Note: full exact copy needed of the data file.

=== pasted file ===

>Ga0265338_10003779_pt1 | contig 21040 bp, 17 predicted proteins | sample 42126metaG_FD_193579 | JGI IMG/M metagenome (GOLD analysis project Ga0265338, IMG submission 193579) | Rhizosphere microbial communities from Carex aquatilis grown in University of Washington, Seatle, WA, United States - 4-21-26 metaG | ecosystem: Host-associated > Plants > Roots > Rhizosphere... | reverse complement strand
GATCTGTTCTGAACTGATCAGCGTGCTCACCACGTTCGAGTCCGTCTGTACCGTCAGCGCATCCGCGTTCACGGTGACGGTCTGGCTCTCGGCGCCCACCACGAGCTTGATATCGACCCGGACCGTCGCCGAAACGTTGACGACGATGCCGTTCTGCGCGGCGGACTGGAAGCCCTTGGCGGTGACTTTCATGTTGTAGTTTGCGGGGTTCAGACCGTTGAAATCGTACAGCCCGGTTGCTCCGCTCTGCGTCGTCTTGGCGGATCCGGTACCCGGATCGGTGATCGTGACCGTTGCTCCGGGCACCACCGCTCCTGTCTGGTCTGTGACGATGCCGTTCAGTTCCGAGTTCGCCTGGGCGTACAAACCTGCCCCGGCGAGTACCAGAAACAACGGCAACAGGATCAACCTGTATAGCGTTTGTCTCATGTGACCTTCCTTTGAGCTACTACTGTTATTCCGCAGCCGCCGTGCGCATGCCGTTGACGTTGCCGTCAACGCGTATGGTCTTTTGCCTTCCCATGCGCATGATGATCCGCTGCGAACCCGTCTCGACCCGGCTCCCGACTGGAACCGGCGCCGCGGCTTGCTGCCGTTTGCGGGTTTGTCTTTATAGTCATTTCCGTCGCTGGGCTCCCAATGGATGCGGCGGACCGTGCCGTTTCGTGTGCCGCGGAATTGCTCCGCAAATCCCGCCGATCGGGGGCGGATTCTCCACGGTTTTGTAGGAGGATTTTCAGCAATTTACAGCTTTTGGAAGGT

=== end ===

>Ga0265338_10003779_pt1 | contig 21040 bp, 17 predicted proteins | sample 42126metaG_FD_193579 | JGI IMG/M metagenome (GOLD analysis project Ga0265338, IMG submission 193579) | Rhizosphere microbial communities from Carex aquatilis grown in University of Washington, Seatle, WA, United States - 4-21-26 metaG | ecosystem: Host-associated > Plants > Roots > Rhizosphere... | reverse complement strand
GATCTGTTCTGAACTGATCAGCGTGCTCACCACGTTCGAGTCCGTCTGTACCGTCAGCGCATCCGCGTTCACGGTGACGGTCTGGCTCTCGGCGCCCACCACGAGCTTGATATCGACCCGGACCGTCGCCGAAACGTTGACGACGATGCCGTTCTGCGCGGCGGACTGGAAGCCCTTGGCGGTGACTTTCATGTTGTAGTTTGCGGGGTTCAGACCGTTGAAATCGTACAGCCCGGTTGCTCCGCTCTGCGTCGTCTTGGCGGATCCGGTACCCGGATCGGTGATCGTGACCGTTGCTCCGGGCACCACCGCTCCTGTCTGGTCTGTGACGATGCCGTTCAGTTCCGAGTTCGCCTGGGCGTACAAACCTGCCCCGGCGAGTACCAGAAACAACGGCAACAGGATCAACCTGTATAGCGTTTGTCTCATGTGACCTTCCTTTGAGCTACTACTGTTATTCCGCAGCCGCCGTGCGCATGCCGTTGACGTTGCCGTCAACGCGTATGGTCTTTTGCCTTCCCATGCGCATGATGATCCGCTGCGAACCCGTCTCGACCCGGCTCCCGACTGGAACCGGCGCCGCGGCTTGCTGCCGTTTGCGGGTTTGTCTTTATAGTCATTTCCGTCGCTGGGCTCCCAATGGATGCGGCGGACCGTGCCGTTTCGTGTGCCGCGGAATTGCTCCGCAAATCCCGCCGATCGGGGGCGGATTCTCCACGGTTTTGTAGGAGGATTTTCAGCAATTTACAGCTTTTGGAAGGT